During my recent trip to Prague, I reunited with Jeff Weller, a former student. Jeff was in my class 35 years ago. He’s an expatriate who owns a hotel near the Legion Bridge. His sons, Emil and Damek, study political philosophy at Charles University, founded in 1348.
I spent hours with the boys in the Café Evropa on Wenceslas Square, discussing the philosophies of the great thinkers and political reformists. It was the intellects that influenced the Prague Spring of 1968, a period of political liberalization in Czechoslovakia.
“Dr. Joe,” Emil Weller said. “Look out the window, in front of the National Museum.”
On the ground I saw a cross made of bricks embedded in the street.
“That’s where Jan Palach set himself ablaze protesting the Soviet invasion,” Emil said.
In 1968 the students of Prague, under the mentorship of Alexander Dubcek, rebelled against Soviet oppression. Russia sent 200,000 soldiers and 200 tanks to extinguish this flame of liberty.
I was curious why students born 20 years after the Prague Spring still carry the memory of ’68 and of Jan Palach. I learned they believe the struggle for liberty and equality is humanity’s greatest initiative.
Emil quoted Ayn Rand, “The smallest minority on earth is the individual.”
“Those who deny individual rights become the oppressors; the rights of the individual is the cornerstone of liberty,” Emil said. “Sacrificing individual freedom for the collective good is the first step toward political oppression.”
Damek interjected, “Liberty is never unalienable; it must be redeemed regularly with the blood of patriots or it vanishes. Of all the human rights that have ever been sought, liberty is least likely to be cheap and is never free of cost. That’s why we don’t forget,” he said.
There’s a disparity between the students of Prague and those of America relative to the value we place on freedom. They are more serious than we are. I can understand this since the people of Central Europe experienced a degradation of the human spirit and were subjected to oppression for 40 years. Have we lost our ideals? What once touched our hearts and made our blood boil we now take for granted.
After I returned home from Europe, I became sensitive of the dance between majority and minority perspectives. I began to see evidence of a gradual decline in our individual liberties. Recently the majority at Glendale College banned smoking from the campus and disregarded the rights of those who smoke. We just don’t have a democracy in this country where-by the majority’s will prevails. Instead, we have a Constitutional Democracy, which safeguards the rights of the minority.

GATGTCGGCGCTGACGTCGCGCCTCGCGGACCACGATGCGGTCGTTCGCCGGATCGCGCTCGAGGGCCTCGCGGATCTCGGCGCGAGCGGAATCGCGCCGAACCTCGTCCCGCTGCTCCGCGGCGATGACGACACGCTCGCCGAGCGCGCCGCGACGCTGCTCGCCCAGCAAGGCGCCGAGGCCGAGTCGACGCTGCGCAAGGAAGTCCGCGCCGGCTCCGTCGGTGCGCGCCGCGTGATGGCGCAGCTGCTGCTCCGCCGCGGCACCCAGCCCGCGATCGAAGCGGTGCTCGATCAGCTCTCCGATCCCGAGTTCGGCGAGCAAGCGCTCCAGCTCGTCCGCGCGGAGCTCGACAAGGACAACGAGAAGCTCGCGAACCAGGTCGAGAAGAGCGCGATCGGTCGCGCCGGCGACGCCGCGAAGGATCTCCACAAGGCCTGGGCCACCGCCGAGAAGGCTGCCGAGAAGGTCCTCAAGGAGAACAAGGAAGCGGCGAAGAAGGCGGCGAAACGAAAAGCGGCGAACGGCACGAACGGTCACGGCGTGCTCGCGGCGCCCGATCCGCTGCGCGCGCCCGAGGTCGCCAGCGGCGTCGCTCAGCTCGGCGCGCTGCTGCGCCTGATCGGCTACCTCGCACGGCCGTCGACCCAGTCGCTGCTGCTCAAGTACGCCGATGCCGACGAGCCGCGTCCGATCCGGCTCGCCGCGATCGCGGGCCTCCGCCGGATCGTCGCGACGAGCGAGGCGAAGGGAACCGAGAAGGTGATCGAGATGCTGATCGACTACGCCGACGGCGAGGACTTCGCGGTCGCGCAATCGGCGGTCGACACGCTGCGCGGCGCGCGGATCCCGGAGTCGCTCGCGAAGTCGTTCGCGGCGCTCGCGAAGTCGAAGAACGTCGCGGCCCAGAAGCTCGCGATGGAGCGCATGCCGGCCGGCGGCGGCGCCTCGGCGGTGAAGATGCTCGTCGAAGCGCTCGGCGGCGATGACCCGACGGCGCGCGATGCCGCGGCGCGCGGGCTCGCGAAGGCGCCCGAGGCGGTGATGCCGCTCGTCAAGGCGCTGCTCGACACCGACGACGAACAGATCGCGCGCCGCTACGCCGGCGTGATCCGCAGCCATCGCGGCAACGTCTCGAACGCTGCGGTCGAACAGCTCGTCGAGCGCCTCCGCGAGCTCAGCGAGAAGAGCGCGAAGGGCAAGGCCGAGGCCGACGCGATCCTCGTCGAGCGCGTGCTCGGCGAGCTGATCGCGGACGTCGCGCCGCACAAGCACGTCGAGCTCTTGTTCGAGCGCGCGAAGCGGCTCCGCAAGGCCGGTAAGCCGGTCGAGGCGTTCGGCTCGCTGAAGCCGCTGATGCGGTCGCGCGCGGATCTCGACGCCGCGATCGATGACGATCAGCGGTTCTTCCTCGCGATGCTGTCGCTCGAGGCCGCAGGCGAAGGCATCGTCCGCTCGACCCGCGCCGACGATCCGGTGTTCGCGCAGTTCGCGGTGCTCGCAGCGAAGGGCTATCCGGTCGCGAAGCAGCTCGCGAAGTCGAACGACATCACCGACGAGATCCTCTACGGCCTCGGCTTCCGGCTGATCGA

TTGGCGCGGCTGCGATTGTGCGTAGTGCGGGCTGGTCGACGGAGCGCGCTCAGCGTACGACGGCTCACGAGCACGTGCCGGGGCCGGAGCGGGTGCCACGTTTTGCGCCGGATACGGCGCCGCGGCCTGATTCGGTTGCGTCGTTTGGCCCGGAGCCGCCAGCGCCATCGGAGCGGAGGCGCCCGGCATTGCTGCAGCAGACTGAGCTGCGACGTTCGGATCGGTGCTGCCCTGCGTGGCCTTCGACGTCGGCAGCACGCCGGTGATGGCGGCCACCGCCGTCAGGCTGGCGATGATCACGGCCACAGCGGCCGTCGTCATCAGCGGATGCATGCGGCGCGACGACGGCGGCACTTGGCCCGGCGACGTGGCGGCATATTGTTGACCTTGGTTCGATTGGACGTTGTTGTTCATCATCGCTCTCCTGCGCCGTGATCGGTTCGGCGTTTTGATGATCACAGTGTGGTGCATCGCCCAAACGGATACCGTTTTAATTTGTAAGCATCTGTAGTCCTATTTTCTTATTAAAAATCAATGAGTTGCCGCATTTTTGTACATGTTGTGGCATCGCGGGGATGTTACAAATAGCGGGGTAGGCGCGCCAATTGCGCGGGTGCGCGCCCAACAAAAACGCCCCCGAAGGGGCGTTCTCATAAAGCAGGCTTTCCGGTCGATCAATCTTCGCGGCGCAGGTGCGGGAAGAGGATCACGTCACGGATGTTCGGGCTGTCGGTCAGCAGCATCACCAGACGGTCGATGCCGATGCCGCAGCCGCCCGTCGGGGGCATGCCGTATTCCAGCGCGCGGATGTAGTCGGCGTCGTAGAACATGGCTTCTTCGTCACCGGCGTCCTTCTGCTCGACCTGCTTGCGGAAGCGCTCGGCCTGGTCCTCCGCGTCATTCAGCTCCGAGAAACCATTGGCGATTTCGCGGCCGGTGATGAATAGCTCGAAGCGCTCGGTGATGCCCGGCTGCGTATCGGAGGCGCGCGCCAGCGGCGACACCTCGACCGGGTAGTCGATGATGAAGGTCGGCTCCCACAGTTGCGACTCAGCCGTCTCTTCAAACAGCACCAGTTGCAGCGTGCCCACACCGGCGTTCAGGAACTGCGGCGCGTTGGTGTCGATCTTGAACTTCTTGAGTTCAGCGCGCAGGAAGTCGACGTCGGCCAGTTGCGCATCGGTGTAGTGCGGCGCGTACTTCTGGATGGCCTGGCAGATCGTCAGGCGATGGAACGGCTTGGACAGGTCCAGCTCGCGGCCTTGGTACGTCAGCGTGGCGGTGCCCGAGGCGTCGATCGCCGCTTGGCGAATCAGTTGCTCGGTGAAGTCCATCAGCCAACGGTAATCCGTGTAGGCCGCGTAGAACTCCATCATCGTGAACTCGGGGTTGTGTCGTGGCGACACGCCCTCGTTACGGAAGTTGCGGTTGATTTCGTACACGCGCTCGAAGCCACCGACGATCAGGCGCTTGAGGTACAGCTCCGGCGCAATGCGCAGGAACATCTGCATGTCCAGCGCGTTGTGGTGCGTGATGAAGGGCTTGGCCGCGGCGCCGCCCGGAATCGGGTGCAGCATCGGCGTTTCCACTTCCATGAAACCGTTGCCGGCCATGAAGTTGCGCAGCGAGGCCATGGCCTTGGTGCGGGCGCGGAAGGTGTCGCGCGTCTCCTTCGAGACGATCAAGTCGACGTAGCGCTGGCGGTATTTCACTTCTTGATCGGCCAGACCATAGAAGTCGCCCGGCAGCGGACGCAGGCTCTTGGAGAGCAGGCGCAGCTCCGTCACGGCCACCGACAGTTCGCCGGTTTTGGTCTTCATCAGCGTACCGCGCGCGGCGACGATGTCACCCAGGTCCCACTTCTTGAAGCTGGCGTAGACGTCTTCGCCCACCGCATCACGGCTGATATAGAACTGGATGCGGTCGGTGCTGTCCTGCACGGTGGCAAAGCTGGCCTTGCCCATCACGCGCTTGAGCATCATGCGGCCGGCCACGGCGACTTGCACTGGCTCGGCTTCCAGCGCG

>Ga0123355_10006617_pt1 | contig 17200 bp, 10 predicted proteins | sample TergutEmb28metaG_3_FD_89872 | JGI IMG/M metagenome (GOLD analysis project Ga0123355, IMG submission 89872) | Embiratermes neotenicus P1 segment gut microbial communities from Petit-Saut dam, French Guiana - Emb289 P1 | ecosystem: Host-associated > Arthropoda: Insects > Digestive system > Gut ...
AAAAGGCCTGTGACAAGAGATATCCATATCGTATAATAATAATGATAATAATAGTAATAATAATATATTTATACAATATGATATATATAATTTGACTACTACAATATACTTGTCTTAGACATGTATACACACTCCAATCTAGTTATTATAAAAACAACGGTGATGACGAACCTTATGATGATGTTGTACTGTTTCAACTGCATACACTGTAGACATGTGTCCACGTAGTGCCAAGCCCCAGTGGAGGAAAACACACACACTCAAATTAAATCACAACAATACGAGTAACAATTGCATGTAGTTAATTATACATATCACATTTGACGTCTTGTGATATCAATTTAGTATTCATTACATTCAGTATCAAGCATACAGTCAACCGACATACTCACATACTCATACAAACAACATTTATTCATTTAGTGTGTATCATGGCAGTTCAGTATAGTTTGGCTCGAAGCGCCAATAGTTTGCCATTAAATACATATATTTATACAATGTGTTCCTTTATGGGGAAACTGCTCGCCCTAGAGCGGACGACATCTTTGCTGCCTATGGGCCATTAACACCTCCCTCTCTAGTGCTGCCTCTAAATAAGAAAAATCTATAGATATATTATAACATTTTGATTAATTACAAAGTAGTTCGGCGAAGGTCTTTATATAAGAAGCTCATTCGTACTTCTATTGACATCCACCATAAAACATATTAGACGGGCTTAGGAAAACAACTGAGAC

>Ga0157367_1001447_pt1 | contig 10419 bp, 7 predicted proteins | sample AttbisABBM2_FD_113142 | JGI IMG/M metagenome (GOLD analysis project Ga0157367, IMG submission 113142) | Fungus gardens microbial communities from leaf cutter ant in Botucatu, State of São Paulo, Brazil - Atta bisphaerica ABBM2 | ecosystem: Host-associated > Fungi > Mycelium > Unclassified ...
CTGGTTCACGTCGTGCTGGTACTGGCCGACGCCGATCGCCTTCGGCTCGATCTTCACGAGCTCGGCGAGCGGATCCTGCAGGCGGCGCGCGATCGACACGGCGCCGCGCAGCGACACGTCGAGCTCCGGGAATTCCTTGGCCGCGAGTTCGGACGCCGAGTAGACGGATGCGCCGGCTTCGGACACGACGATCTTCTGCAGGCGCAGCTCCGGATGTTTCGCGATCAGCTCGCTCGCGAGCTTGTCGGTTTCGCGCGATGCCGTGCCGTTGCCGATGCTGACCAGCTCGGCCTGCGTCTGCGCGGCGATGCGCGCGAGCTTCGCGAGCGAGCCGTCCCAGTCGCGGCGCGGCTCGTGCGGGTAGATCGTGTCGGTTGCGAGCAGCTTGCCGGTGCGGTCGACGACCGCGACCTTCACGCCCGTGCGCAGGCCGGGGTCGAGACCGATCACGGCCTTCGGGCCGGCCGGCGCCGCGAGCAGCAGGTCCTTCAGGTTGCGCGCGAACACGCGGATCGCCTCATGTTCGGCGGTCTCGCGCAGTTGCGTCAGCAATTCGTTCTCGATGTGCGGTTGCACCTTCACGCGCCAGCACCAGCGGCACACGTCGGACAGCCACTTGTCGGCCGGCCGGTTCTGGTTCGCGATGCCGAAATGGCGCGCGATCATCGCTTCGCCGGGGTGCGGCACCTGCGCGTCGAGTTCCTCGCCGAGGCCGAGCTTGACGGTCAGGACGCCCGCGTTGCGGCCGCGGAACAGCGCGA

Of course it’s a bad example to compare Glendale College with North Korea, but it makes me wonder what they’ll ban next? Soda? Candy? It’s the gradual decay of individual liberties that scare me. We cannot defend the concept of freedom abroad by deserting it at home.
Last year the LCHS seniors were banned from wearing a shirt because of a reference to Dos Equis beer. They then wore shirts that declared them as the most politically correct class. Individual rights are being abolished for the sake of political correctness. I see evidence of this daily. Because it is gradual, it appears benign. But it is a malignancy.
First the gods enslaved man. But he broke their chains. Then the kings enslaved him and then it was by his birth or his race. But he broke those chains as well. Man then declared there is nothing more sacred than liberty. We stand on the threshold of freedom because of the blood shed by the patriots before us. If we are not vigilant, the oppressors will oppress the minority. Then different oppressors will oppress the oppressors. And it will continue; so what are then left with?
Ronald Reagan said, “Freedom is never more than one generation away from extinction.”Copyright © 2015, The Baltimore Sun